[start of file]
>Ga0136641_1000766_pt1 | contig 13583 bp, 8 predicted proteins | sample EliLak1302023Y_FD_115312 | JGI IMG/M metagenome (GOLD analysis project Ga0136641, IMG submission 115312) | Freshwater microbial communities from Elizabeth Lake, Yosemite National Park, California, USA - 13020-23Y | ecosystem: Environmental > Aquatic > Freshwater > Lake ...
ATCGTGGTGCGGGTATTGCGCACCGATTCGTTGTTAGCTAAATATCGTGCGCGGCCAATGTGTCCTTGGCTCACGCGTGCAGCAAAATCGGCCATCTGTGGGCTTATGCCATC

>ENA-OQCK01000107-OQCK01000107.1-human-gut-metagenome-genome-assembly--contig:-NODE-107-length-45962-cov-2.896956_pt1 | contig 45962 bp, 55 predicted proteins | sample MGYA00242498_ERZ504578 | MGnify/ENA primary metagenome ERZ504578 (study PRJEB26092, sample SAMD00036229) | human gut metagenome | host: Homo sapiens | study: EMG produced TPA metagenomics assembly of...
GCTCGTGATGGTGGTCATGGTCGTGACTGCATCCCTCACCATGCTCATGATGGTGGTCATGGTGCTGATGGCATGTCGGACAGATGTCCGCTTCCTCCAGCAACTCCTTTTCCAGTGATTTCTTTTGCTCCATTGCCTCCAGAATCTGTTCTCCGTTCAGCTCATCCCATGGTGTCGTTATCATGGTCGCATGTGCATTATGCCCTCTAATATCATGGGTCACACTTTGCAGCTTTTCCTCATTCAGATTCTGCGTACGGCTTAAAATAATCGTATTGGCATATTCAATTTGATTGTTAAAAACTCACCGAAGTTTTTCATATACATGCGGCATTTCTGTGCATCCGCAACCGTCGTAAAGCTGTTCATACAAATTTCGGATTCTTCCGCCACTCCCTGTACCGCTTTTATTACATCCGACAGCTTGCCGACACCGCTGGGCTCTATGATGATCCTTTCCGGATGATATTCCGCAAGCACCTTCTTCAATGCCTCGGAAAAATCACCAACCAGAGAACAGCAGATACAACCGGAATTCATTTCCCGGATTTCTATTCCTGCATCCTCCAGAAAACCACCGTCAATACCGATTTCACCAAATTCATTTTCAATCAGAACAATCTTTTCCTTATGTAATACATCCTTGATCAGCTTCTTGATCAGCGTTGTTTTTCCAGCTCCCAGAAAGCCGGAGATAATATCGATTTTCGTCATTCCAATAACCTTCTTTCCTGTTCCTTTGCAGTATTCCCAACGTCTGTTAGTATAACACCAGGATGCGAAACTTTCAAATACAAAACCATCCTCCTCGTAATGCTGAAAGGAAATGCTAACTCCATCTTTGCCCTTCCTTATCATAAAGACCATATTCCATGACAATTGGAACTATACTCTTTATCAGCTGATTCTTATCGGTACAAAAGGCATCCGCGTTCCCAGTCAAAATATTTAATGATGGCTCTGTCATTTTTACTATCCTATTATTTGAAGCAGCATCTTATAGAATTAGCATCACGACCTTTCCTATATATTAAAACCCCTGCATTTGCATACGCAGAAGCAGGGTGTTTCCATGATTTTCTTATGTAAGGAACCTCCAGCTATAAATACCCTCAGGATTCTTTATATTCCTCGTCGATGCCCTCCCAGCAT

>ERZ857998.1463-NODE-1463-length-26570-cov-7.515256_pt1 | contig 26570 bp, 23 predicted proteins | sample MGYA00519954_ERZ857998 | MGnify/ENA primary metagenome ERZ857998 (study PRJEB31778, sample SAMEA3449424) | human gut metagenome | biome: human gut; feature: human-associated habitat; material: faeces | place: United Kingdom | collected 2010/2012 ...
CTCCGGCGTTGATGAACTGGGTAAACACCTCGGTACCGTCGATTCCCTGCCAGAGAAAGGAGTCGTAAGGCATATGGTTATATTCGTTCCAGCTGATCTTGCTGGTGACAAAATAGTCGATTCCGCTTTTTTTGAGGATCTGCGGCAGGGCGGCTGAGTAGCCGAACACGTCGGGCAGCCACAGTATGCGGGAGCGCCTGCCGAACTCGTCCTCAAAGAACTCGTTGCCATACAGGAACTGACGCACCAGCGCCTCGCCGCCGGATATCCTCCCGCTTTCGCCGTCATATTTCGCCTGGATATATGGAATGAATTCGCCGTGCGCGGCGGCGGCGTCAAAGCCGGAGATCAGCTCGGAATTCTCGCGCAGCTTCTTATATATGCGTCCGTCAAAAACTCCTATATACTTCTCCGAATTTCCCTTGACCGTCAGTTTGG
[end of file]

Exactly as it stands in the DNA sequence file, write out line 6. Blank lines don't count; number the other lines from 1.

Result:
CTCCGGCGTTGATGAACTGGGTAAACACCTCGGTACCGTCGATTCCCTGCCAGAGAAAGGAGTCGTAAGGCATATGGTTATATTCGTTCCAGCTGATCTTGCTGGTGACAAAATAGTCGATTCCGCTTTTTTTGAGGATCTGCGGCAGGGCGGCTGAGTAGCCGAACACGTCGGGCAGCCACAGTATGCGGGAGCGCCTGCCGAACTCGTCCTCAAAGAACTCGTTGCCATACAGGAACTGACGCACCAGCGCCTCGCCGCCGGATATCCTCCCGCTTTCGCCGTCATATTTCGCCTGGATATATGGAATGAATTCGCCGTGCGCGGCGGCGGCGTCAAAGCCGGAGATCAGCTCGGAATTCTCGCGCAGCTTCTTATATATGCGTCCGTCAAAAACTCCTATATACTTCTCCGAATTTCCCTTGACCGTCAGTTTGG